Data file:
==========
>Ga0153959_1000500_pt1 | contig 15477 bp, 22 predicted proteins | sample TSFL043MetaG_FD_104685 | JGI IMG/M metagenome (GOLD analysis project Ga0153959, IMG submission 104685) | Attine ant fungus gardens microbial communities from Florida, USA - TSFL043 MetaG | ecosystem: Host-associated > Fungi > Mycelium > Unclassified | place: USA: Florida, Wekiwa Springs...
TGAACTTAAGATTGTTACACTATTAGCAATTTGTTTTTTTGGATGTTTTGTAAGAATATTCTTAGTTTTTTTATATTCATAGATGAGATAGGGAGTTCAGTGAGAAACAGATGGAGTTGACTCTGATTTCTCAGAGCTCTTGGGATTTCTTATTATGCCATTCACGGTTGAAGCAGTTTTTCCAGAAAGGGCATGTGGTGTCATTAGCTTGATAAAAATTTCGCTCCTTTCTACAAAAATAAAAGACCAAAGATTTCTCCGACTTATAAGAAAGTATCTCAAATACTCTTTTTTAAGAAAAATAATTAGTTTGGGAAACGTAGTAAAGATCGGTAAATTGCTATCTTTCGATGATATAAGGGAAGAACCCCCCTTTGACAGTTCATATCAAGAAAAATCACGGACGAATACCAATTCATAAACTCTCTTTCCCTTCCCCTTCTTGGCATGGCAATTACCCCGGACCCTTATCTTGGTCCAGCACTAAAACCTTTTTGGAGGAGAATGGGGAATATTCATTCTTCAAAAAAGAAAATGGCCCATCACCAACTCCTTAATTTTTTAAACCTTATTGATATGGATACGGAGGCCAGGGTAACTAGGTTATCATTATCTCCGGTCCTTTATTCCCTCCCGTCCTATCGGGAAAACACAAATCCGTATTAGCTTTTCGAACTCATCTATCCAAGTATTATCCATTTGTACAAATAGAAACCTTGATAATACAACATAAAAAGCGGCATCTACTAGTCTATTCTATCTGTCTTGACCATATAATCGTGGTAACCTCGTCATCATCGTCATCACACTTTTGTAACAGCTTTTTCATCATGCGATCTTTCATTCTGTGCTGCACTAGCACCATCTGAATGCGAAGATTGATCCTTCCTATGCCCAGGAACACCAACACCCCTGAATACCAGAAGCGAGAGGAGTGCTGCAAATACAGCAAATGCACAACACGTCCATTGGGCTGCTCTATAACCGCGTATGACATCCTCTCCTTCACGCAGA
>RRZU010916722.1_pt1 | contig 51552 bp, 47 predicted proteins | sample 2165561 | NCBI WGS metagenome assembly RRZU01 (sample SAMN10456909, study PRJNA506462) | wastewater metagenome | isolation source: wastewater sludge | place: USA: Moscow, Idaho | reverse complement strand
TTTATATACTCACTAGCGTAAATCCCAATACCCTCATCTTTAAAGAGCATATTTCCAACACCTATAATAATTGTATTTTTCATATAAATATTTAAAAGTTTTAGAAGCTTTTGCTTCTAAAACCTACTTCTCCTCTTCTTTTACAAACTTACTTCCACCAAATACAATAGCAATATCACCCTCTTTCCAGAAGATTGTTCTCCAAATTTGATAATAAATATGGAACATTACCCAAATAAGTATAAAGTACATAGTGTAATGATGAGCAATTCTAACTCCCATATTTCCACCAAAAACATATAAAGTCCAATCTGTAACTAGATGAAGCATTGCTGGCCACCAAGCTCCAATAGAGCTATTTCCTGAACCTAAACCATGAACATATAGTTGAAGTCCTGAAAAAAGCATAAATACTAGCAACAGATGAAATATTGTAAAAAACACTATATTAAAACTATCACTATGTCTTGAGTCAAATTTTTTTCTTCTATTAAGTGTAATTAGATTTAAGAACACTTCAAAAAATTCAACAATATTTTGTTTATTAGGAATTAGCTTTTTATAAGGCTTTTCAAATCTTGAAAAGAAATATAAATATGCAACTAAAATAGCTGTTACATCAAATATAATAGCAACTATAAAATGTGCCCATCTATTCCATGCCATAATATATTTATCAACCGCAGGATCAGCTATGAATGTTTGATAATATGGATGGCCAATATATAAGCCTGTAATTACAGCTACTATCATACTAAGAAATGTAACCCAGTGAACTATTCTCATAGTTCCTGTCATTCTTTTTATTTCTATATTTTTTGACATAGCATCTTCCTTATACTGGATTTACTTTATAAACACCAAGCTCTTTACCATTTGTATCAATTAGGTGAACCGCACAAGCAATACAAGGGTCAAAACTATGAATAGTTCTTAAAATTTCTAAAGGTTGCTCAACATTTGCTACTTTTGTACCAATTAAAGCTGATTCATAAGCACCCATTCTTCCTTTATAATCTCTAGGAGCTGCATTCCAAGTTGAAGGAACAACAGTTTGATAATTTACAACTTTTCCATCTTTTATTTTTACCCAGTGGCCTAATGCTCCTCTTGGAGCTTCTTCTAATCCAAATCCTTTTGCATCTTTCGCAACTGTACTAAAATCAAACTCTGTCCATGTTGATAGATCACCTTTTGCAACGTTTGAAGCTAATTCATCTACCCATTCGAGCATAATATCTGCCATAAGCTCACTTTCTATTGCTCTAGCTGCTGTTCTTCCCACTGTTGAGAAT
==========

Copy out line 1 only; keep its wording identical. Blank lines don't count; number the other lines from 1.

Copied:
>Ga0153959_1000500_pt1 | contig 15477 bp, 22 predicted proteins | sample TSFL043MetaG_FD_104685 | JGI IMG/M metagenome (GOLD analysis project Ga0153959, IMG submission 104685) | Attine ant fungus gardens microbial communities from Florida, USA - TSFL043 MetaG | ecosystem: Host-associated > Fungi > Mycelium > Unclassified | place: USA: Florida, Wekiwa Springs...